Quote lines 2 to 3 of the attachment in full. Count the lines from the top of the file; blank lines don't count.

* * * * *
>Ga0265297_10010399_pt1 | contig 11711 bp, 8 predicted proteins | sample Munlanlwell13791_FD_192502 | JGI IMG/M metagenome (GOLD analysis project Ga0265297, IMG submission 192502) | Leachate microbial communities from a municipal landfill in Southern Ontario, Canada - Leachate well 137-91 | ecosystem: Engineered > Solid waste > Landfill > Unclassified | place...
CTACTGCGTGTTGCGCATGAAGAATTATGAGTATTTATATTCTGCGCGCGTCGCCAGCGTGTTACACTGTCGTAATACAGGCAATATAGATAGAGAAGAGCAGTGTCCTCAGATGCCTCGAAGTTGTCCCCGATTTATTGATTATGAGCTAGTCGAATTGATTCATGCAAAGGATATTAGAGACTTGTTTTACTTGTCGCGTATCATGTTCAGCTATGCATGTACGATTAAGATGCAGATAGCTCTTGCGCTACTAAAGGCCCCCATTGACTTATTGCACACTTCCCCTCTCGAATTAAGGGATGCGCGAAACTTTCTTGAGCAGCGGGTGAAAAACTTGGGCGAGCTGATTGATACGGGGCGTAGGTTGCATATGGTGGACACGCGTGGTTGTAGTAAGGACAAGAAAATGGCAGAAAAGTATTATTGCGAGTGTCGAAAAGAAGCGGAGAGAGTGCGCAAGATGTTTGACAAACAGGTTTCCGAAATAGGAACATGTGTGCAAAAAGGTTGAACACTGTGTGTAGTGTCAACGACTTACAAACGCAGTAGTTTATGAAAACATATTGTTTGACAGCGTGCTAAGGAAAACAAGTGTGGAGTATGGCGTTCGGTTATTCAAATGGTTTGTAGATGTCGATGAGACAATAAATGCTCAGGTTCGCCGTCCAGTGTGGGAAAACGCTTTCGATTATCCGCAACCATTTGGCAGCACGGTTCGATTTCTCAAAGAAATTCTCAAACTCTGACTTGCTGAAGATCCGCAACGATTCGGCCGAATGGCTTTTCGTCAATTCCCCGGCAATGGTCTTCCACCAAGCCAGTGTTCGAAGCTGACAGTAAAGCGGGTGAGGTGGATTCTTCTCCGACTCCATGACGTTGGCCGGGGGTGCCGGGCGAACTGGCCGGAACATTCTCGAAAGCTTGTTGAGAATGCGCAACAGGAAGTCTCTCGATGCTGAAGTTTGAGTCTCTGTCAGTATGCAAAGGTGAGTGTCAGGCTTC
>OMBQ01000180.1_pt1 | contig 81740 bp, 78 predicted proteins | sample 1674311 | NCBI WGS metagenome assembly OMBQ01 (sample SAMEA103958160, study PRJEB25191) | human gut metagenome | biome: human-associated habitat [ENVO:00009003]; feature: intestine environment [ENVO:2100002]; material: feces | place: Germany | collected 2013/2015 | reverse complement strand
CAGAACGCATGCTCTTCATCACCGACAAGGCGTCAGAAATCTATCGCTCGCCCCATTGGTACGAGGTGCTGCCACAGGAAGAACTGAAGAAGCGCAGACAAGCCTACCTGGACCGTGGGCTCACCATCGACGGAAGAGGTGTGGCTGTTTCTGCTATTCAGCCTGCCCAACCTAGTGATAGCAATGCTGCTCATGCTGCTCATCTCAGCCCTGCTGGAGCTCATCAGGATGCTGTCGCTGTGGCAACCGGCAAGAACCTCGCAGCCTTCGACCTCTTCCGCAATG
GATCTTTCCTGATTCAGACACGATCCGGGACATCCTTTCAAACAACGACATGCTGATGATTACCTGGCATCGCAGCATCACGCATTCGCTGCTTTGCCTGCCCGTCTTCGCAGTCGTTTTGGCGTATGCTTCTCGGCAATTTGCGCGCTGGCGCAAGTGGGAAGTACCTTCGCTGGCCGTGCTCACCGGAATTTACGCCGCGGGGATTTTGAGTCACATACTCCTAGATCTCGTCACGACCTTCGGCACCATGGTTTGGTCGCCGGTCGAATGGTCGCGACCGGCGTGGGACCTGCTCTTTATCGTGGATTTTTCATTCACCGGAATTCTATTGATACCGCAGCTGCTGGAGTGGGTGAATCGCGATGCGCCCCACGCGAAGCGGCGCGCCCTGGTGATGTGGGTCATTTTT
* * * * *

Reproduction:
CTACTGCGTGTTGCGCATGAAGAATTATGAGTATTTATATTCTGCGCGCGTCGCCAGCGTGTTACACTGTCGTAATACAGGCAATATAGATAGAGAAGAGCAGTGTCCTCAGATGCCTCGAAGTTGTCCCCGATTTATTGATTATGAGCTAGTCGAATTGATTCATGCAAAGGATATTAGAGACTTGTTTTACTTGTCGCGTATCATGTTCAGCTATGCATGTACGATTAAGATGCAGATAGCTCTTGCGCTACTAAAGGCCCCCATTGACTTATTGCACACTTCCCCTCTCGAATTAAGGGATGCGCGAAACTTTCTTGAGCAGCGGGTGAAAAACTTGGGCGAGCTGATTGATACGGGGCGTAGGTTGCATATGGTGGACACGCGTGGTTGTAGTAAGGACAAGAAAATGGCAGAAAAGTATTATTGCGAGTGTCGAAAAGAAGCGGAGAGAGTGCGCAAGATGTTTGACAAACAGGTTTCCGAAATAGGAACATGTGTGCAAAAAGGTTGAACACTGTGTGTAGTGTCAACGACTTACAAACGCAGTAGTTTATGAAAACATATTGTTTGACAGCGTGCTAAGGAAAACAAGTGTGGAGTATGGCGTTCGGTTATTCAAATGGTTTGTAGATGTCGATGAGACAATAAATGCTCAGGTTCGCCGTCCAGTGTGGGAAAACGCTTTCGATTATCCGCAACCATTTGGCAGCACGGTTCGATTTCTCAAAGAAATTCTCAAACTCTGACTTGCTGAAGATCCGCAACGATTCGGCCGAATGGCTTTTCGTCAATTCCCCGGCAATGGTCTTCCACCAAGCCAGTGTTCGAAGCTGACAGTAAAGCGGGTGAGGTGGATTCTTCTCCGACTCCATGACGTTGGCCGGGGGTGCCGGGCGAACTGGCCGGAACATTCTCGAAAGCTTGTTGAGAATGCGCAACAGGAAGTCTCTCGATGCTGAAGTTTGAGTCTCTGTCAGTATGCAAAGGTGAGTGTCAGGCTTC
>OMBQ01000180.1_pt1 | contig 81740 bp, 78 predicted proteins | sample 1674311 | NCBI WGS metagenome assembly OMBQ01 (sample SAMEA103958160, study PRJEB25191) | human gut metagenome | biome: human-associated habitat [ENVO:00009003]; feature: intestine environment [ENVO:2100002]; material: feces | place: Germany | collected 2013/2015 | reverse complement strand